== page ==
651.116 Radios/32: Telegram
The Acting Secretary of State to the Ambassador in France (Edge)
39. Your 14, January 18, noon.4 (1) While this Government is definitely opposed to any system of quotas, a fact you might well impress upon the French in any discussion you may have with them on quotas, the Department has not taken any definite position as to what its policy will be vis-à-vis the present quotas which are being so extensively adopted by France. It is not correct to assume that we have decided for the present to accept them in principle. The fact is rather that we must necessarily recognize that these quotas are actually being established to the curtailment of American trade and that we must make the best of a bad situation.
(2) In so far as the question of the allotment, itself, of quotas is concerned the Department feels that when quotas are established the United States should receive a share of the permissible imports equal in proportion to the share of the trade it would have obtained during the quota period had the restrictions not been imposed. It is recognized that such a share is not easily determined and that the factors in each case are likely to vary. The general basis is perhaps theoretical and difficult of practical application, but it leaves the way open to use any evidence tending to show what our trade would have been except for the restriction without subjecting you to any charge of inconsistency should the evidence in one case be quite different from another case.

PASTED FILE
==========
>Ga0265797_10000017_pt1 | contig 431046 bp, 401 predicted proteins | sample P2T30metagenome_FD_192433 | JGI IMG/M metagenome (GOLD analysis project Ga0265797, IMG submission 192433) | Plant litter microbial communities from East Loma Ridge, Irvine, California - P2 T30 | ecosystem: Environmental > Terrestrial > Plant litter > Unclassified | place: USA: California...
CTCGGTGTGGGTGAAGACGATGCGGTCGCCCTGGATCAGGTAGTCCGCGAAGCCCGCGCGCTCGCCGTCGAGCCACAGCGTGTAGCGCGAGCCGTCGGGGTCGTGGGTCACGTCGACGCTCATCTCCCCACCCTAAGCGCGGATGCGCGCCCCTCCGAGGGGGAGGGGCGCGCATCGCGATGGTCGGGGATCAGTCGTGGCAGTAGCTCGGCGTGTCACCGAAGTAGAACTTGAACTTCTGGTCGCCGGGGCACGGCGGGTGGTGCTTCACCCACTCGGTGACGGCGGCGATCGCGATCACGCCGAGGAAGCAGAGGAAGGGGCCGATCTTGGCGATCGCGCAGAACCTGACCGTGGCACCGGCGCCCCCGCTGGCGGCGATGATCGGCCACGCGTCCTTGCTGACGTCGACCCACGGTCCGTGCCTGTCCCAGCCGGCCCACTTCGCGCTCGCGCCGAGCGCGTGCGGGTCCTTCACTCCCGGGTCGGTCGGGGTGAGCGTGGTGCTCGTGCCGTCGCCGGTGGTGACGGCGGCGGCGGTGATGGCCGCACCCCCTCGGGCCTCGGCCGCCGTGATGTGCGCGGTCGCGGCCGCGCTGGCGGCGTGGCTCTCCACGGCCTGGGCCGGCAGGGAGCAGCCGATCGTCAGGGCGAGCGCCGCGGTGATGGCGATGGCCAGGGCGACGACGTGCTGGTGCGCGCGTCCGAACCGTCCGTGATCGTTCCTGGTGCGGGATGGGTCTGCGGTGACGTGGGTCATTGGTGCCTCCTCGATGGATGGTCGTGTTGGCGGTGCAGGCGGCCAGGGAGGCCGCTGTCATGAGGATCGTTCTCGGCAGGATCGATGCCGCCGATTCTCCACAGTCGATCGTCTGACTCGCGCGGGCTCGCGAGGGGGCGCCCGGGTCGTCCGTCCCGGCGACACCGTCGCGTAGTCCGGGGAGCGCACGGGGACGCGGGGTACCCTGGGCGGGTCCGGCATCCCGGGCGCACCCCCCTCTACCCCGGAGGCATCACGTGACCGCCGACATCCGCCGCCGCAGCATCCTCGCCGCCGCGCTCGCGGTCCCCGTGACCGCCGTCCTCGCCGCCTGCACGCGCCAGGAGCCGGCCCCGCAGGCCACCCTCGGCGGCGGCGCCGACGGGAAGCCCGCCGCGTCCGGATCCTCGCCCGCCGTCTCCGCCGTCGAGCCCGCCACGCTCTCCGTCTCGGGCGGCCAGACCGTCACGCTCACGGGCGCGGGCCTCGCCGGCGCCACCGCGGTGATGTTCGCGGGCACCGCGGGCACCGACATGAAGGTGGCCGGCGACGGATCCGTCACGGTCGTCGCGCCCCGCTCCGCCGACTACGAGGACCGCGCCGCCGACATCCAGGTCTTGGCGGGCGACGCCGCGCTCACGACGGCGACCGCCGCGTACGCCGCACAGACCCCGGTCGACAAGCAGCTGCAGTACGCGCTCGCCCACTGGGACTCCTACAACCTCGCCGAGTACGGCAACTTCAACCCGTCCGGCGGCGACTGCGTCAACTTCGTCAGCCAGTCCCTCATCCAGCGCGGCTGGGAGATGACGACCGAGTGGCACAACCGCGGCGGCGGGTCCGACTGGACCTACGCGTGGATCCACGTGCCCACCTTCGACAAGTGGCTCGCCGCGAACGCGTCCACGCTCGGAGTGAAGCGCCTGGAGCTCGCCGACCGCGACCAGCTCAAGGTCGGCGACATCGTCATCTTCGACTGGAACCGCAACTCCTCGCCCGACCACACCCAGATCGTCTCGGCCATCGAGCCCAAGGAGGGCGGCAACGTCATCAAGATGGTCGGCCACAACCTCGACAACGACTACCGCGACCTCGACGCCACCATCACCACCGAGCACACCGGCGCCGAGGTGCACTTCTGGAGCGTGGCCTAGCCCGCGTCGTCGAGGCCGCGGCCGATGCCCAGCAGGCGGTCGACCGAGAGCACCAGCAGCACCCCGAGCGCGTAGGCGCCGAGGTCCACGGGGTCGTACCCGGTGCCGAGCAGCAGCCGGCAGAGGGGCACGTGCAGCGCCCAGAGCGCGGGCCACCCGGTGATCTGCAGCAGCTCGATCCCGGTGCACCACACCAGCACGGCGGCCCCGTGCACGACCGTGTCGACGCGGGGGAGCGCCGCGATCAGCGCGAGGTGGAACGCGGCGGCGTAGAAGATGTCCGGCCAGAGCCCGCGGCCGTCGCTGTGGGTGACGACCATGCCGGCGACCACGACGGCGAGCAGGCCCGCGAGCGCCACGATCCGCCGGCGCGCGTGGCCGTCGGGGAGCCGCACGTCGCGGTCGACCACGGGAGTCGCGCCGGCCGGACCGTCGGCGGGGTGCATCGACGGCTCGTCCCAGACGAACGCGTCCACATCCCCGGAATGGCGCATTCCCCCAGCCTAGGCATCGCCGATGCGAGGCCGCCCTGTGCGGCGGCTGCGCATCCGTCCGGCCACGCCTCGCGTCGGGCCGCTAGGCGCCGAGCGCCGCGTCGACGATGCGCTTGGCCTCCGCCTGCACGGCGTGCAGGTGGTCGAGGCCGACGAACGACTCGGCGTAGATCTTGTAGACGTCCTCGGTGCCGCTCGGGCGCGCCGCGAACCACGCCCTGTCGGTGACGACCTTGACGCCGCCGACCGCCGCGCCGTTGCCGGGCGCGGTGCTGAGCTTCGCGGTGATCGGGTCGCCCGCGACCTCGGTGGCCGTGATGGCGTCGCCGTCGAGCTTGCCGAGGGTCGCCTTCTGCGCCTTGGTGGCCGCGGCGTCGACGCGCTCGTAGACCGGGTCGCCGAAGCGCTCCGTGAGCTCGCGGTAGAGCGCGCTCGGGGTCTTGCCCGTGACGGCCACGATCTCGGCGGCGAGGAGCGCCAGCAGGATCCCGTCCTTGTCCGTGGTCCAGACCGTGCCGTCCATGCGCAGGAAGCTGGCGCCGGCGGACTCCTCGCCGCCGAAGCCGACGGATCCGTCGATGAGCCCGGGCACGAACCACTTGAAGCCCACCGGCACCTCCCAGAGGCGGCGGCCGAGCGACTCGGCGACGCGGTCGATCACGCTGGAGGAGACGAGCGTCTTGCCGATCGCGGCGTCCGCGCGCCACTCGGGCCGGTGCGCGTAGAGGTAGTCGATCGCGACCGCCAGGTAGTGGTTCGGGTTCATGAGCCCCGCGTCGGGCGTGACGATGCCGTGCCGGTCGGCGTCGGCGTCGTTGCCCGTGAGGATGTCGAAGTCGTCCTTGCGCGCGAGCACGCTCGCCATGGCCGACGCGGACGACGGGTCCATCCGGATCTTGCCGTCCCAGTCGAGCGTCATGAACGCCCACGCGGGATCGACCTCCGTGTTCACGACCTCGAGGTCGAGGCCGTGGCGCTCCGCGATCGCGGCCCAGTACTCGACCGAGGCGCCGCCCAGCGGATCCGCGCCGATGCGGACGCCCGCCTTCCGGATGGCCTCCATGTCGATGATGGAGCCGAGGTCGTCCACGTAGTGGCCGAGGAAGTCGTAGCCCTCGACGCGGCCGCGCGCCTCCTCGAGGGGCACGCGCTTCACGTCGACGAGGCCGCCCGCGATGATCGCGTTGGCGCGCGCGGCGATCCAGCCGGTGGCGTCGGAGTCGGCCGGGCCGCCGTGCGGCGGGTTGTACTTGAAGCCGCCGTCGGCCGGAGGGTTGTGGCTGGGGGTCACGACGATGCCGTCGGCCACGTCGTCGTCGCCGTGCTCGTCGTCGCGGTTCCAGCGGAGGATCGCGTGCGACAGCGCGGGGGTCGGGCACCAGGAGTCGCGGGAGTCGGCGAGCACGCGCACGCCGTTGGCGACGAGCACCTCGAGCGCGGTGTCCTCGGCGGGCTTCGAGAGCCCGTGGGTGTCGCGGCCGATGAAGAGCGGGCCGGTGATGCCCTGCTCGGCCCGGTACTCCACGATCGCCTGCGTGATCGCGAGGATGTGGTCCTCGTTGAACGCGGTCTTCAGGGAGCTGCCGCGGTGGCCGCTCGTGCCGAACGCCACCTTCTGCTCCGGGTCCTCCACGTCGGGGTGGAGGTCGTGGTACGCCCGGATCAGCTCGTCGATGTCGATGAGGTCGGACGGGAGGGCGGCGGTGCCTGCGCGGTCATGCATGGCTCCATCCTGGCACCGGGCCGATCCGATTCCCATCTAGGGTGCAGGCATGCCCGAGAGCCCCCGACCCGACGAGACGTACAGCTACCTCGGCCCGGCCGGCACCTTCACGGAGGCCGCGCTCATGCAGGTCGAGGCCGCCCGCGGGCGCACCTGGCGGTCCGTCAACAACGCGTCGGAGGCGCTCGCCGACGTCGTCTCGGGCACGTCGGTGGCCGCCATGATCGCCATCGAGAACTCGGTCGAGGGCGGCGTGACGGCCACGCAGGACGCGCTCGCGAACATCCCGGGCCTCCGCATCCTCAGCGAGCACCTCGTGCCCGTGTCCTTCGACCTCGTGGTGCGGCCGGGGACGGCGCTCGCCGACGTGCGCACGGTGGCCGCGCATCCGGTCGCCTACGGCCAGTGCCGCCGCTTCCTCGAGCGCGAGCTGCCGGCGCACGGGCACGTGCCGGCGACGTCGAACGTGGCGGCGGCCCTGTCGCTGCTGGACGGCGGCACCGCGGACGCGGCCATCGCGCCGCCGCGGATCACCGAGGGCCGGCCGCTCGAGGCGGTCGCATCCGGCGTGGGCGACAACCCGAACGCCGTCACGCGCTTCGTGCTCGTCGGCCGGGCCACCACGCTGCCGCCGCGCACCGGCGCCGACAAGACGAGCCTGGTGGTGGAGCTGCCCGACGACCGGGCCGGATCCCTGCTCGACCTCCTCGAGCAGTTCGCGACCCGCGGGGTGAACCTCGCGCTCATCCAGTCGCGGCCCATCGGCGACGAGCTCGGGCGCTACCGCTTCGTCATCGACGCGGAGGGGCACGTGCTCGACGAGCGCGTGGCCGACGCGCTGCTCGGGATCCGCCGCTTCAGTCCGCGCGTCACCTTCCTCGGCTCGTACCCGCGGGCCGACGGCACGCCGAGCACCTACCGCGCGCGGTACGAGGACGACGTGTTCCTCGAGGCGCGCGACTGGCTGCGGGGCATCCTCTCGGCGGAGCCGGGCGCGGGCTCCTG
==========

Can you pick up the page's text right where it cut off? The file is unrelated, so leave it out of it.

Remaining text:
(3) In the case of radios the evidence tends to show that American exporters under open competitive conditions would have obtained a larger proportional share of the radio market for the period covered by the quota, so that even a quota based on 1931 trade would curtail our trade to a greater degree than that of other countries because of the sharp upward trend of radio shipments to France. Basing the radio quota on the trade for the past 3 years, as the French have apparently done, is obviously not a fair set up for American exporters of radios. A quota corresponding at least to our share of the trade in 1931 would not therefore appear to be unreasonable.
(4) One general principle should be that goods in transit at the time of the announcement of the establishment of the quota should not be barred. Another principle is that it should not be retroactive.
(5) It is, of course, quite impossible for the Department to foresee all the elements that should be taken into account in all cases. It is felt that the elements in each individual case will be evident to you [Page 198] and if after taking them into consideration you feel that American trade is not getting a fair deal you should, if you see no objection to such action, take up the case in whatever way you deem best, with the appropriate authorities.
(6) I think you might, if you think it worth while, take occasion some time to tell Laval orally that these restrictions and the discriminations which France imposes on American commerce are causing growing resentment against France not only among our business men but among members of Congress.
- Not found in Department files.↩